By CHRIS AGEE
Following a strong show of support from city leaders and residents, the Mineral Wells Pre-Parole Transfer Facility is now closer to being saved from impending closure.
Sen. John Whitmire, D–Houston, has recommended closing the Corrections Corporation of America-owned facility for several years, citing security concerns at the prison.
Local leaders say CCA has spent nearly $1 million in recent years to improve security and note the comparatively low cost of operating the private facility.
Representatives from government and business recently traveled to Austin in an effort to state the city’s case for keeping the facility open, and hundreds of residents signed letters of support.
The most promising news for preserving the facility, which potentially employs more than 300 individuals, came last weekend in an amendment by State Representatives Jim Keffer, R–Eastland, and Phil King, R–Weatheford.
According to an aide in Keffer’s office, the House approved the amendment Saturday, giving the Texas Department of Criminal Justice a directive to close prisons on the basis of operational cost.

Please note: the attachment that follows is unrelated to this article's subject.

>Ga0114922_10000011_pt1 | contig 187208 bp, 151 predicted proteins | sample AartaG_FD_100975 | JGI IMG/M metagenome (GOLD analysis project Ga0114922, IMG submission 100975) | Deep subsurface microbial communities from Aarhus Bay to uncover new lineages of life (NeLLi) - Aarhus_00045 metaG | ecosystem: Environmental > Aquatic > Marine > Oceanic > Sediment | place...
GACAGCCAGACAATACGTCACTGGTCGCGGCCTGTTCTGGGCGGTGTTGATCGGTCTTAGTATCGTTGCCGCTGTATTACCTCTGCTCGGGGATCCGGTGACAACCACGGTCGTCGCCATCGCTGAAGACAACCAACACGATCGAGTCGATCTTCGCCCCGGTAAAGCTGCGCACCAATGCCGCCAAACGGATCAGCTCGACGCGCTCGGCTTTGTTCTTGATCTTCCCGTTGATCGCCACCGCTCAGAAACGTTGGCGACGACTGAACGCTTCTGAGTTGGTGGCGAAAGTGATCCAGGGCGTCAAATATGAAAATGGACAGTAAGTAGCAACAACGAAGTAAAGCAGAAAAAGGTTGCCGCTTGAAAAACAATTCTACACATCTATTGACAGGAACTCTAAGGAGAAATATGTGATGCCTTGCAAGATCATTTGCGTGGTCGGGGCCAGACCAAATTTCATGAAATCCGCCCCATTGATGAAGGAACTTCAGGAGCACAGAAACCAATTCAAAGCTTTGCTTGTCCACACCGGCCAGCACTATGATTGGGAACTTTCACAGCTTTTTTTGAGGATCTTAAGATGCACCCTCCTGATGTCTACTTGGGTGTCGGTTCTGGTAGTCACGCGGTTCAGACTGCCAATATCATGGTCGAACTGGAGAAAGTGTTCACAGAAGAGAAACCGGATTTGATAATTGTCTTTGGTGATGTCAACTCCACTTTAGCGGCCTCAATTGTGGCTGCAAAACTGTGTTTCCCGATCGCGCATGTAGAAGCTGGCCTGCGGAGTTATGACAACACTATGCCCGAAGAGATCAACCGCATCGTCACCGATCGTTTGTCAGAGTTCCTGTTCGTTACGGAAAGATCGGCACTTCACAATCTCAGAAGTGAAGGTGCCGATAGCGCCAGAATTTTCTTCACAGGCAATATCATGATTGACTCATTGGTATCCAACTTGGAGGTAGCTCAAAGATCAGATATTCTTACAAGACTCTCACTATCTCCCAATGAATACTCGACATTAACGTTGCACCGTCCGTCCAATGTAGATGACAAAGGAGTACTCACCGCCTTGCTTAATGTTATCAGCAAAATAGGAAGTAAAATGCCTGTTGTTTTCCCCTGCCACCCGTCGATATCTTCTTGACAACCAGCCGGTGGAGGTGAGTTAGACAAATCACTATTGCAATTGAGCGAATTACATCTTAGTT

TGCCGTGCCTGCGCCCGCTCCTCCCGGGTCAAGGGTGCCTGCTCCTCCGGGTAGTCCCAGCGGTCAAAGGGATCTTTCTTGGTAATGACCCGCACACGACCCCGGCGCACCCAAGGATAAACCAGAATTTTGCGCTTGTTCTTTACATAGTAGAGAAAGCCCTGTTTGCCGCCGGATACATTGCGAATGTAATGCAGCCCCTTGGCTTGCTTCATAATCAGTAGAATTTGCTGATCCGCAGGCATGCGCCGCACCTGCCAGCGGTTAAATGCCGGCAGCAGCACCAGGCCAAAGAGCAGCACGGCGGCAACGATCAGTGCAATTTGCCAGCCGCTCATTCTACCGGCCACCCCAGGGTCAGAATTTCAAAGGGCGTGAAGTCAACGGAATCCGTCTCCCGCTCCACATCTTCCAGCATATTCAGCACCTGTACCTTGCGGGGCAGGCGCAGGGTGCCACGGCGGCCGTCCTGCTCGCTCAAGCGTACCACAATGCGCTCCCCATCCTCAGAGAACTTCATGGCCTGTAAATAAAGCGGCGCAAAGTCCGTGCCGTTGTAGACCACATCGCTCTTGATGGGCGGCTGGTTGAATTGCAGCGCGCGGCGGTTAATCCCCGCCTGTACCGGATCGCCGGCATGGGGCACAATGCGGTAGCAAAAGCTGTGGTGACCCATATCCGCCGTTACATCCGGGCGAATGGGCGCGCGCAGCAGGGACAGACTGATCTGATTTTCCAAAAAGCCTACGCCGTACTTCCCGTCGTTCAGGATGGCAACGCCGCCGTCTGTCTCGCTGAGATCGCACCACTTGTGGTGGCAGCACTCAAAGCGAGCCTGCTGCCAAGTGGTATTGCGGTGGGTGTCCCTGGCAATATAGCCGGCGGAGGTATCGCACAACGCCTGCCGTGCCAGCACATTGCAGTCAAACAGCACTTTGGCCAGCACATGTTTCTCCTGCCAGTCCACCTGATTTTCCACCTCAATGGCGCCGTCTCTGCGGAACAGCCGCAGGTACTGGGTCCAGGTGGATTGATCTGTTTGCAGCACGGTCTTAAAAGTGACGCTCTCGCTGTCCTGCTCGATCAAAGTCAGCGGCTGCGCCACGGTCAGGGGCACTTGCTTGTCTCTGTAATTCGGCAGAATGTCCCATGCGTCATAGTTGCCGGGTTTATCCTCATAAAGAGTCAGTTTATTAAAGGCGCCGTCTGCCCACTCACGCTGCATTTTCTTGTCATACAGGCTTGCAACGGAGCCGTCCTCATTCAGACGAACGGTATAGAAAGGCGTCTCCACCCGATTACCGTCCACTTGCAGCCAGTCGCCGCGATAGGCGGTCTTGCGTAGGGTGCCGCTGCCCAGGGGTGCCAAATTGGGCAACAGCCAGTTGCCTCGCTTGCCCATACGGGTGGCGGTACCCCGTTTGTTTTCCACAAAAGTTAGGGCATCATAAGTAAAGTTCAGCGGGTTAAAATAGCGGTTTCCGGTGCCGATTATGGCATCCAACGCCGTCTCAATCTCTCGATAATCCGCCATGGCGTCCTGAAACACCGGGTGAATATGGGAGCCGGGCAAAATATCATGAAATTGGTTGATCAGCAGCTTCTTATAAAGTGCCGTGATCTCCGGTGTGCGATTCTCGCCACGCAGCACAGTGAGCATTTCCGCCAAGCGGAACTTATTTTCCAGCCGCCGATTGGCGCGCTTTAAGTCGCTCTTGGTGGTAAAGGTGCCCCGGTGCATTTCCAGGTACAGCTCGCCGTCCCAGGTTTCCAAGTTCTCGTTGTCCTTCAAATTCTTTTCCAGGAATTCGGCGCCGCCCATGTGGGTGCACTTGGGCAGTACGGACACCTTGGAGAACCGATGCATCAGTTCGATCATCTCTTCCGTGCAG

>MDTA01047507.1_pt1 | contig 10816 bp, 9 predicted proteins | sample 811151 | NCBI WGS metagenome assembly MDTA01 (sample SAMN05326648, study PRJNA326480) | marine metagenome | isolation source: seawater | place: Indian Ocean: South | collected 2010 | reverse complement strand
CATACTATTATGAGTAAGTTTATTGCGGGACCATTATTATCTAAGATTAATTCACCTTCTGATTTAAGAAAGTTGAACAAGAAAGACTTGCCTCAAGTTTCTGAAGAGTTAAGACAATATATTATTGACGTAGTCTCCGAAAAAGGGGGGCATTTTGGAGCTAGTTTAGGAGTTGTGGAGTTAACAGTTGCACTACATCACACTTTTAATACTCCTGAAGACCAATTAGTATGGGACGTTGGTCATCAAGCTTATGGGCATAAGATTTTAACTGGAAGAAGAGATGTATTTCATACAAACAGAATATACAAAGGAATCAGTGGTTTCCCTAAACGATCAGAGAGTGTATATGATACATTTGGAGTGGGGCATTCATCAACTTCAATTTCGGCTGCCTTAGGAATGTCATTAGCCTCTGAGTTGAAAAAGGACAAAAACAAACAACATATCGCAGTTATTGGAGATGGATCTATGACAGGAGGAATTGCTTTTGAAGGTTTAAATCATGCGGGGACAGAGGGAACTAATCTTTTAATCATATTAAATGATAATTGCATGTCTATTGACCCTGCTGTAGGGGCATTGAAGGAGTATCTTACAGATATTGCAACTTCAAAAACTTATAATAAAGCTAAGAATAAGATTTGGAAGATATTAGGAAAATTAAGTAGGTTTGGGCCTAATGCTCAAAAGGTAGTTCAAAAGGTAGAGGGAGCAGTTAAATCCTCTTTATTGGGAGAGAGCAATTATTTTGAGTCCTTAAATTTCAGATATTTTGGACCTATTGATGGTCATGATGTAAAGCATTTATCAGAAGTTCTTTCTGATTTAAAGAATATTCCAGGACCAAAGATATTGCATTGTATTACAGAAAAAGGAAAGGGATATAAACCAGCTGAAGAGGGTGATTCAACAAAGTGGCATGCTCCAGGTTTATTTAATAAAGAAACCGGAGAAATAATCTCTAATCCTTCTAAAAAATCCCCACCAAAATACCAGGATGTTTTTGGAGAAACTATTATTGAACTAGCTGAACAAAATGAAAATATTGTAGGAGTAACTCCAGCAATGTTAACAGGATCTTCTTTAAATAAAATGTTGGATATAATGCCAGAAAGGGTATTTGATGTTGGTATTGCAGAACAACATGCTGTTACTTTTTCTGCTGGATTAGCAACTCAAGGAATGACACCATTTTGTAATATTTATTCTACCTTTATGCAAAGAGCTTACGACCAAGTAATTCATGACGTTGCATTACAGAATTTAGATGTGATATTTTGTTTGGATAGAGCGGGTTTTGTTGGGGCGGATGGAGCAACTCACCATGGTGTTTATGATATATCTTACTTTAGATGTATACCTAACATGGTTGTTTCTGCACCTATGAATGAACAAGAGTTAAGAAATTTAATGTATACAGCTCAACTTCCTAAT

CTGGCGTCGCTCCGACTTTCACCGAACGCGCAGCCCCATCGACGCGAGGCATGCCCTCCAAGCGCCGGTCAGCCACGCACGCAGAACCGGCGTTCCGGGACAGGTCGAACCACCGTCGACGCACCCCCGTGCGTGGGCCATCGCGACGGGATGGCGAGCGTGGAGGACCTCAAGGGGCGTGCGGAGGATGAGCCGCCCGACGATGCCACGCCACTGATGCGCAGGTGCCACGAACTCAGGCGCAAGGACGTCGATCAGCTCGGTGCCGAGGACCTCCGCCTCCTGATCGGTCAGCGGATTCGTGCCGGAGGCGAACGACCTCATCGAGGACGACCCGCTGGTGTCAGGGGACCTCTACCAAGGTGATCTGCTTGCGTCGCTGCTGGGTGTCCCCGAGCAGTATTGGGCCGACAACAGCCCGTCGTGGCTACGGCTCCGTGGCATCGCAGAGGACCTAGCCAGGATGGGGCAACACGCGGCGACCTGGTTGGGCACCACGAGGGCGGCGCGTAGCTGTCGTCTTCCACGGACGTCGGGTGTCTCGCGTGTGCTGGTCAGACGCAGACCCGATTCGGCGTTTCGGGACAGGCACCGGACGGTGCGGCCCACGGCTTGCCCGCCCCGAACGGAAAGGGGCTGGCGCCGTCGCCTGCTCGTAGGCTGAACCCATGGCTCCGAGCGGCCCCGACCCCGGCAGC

“I really appreciate the effort Representatives Keffer and King are making in this and they deserve to be commended,” Mayor Mike Allen said Monday, though he cautioned, “We’re not out of the woods yet.”
The amendment was still awaiting its third reading in the House when Allen spoke to the Index and he explained the Senate would still have to approve it before the facility could be considered saved from the budgetary ax.
“It’s a start,” he said. “It’s a good sign, but it’s not the answer yet.”
Eleven of 15 members of the Senate Finance Committee voted in March to close the local facility, along with another CCA-owned prison in Dallas. A budget proposed by the House, however, does not target specific facilities, opting rather to provide funds to the TDCJ and allowing it to determine which facilities to shut down or streamline.
Cole McKennon, warden of the local facility, joined local leaders in expressing the opinion the agency is more capable of making such determinations than legislators in Austin.